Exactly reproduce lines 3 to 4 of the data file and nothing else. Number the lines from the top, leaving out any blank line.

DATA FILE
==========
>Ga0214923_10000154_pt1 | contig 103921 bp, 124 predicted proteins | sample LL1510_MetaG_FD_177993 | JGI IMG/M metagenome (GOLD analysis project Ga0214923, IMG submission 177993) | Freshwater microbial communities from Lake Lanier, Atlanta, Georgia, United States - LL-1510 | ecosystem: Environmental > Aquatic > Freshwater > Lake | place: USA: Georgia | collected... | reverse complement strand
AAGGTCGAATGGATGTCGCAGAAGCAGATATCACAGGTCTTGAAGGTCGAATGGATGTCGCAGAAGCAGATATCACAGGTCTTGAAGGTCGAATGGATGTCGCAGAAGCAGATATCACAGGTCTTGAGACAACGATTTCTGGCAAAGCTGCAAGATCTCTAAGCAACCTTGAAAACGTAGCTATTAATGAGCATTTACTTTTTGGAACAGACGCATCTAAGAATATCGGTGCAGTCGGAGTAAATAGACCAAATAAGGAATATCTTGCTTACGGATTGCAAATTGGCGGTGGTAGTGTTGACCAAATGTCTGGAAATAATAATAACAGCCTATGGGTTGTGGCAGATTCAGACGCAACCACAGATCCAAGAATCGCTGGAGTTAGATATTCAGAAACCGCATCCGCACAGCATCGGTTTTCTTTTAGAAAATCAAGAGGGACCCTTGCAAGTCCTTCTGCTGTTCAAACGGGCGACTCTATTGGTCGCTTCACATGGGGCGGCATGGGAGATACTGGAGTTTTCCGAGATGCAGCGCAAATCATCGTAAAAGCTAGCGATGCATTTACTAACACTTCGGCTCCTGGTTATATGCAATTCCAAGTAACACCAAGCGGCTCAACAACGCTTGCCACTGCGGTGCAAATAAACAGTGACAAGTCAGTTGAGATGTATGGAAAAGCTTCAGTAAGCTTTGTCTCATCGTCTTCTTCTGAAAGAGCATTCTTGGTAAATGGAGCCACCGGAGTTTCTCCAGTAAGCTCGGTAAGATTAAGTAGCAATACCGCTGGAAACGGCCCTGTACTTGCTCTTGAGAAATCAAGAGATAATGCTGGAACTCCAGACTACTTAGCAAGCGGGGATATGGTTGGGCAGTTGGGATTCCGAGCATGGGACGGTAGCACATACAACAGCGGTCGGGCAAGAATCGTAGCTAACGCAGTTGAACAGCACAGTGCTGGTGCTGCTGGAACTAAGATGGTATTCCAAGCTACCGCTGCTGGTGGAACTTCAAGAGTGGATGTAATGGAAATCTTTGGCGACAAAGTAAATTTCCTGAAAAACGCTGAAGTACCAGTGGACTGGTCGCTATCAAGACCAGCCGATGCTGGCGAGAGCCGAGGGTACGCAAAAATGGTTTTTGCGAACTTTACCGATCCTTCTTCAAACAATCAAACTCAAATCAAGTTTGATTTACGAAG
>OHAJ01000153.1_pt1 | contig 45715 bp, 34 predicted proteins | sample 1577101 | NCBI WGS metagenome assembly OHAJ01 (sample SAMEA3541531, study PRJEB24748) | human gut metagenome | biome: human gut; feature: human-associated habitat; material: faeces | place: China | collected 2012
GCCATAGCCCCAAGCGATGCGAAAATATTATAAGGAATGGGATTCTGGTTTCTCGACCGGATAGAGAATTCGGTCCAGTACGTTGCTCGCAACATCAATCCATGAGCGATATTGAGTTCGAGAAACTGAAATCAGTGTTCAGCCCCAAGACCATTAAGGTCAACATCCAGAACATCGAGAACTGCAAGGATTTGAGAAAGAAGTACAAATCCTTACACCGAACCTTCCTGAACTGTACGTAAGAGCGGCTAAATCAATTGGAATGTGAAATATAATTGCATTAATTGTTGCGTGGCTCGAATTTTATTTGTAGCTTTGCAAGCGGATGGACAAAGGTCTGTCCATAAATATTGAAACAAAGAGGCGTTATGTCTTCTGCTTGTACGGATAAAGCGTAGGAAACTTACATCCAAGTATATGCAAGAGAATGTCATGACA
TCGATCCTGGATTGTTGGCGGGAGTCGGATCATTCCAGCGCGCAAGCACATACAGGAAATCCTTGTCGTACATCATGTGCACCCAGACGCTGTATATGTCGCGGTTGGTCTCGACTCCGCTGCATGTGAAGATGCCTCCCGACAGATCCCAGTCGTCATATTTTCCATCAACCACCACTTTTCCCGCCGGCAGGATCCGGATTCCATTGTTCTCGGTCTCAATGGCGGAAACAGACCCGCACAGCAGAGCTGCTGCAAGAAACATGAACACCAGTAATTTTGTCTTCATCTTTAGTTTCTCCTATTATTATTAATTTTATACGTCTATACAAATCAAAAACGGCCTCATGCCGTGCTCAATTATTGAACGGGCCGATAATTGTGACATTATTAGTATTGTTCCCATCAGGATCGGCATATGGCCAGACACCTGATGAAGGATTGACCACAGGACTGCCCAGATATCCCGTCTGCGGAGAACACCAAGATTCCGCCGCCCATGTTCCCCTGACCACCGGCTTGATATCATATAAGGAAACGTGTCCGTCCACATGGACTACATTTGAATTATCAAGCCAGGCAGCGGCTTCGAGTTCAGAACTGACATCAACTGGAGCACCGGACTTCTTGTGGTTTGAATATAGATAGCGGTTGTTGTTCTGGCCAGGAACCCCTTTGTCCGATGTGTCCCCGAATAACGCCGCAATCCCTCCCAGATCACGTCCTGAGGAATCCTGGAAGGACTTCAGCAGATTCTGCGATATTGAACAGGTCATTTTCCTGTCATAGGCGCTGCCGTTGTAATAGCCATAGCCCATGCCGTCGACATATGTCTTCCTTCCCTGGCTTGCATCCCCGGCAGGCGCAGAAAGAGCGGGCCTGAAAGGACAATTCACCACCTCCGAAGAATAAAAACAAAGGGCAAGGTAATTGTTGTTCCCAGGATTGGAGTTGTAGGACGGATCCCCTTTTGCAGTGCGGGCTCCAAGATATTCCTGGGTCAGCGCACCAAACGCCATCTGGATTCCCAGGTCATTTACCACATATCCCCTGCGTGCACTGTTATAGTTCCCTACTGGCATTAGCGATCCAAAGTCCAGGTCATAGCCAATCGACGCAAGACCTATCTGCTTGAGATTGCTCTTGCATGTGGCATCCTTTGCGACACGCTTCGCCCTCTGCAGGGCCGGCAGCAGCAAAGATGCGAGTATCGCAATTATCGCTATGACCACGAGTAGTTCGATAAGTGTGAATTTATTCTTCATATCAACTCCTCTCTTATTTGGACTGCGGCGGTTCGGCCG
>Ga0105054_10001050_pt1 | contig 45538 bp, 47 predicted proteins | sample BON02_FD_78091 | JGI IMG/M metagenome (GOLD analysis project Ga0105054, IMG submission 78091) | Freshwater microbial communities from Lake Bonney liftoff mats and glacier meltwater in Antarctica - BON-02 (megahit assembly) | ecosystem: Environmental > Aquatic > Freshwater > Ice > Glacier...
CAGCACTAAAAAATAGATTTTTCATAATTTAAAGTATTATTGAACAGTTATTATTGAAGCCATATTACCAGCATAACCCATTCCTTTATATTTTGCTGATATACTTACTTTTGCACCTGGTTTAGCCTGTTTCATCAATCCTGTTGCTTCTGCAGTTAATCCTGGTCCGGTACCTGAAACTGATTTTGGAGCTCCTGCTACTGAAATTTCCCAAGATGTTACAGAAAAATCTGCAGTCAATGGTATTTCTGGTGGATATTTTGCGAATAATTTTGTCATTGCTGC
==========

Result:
>OHAJ01000153.1_pt1 | contig 45715 bp, 34 predicted proteins | sample 1577101 | NCBI WGS metagenome assembly OHAJ01 (sample SAMEA3541531, study PRJEB24748) | human gut metagenome | biome: human gut; feature: human-associated habitat; material: faeces | place: China | collected 2012
GCCATAGCCCCAAGCGATGCGAAAATATTATAAGGAATGGGATTCTGGTTTCTCGACCGGATAGAGAATTCGGTCCAGTACGTTGCTCGCAACATCAATCCATGAGCGATATTGAGTTCGAGAAACTGAAATCAGTGTTCAGCCCCAAGACCATTAAGGTCAACATCCAGAACATCGAGAACTGCAAGGATTTGAGAAAGAAGTACAAATCCTTACACCGAACCTTCCTGAACTGTACGTAAGAGCGGCTAAATCAATTGGAATGTGAAATATAATTGCATTAATTGTTGCGTGGCTCGAATTTTATTTGTAGCTTTGCAAGCGGATGGACAAAGGTCTGTCCATAAATATTGAAACAAAGAGGCGTTATGTCTTCTGCTTGTACGGATAAAGCGTAGGAAACTTACATCCAAGTATATGCAAGAGAATGTCATGACA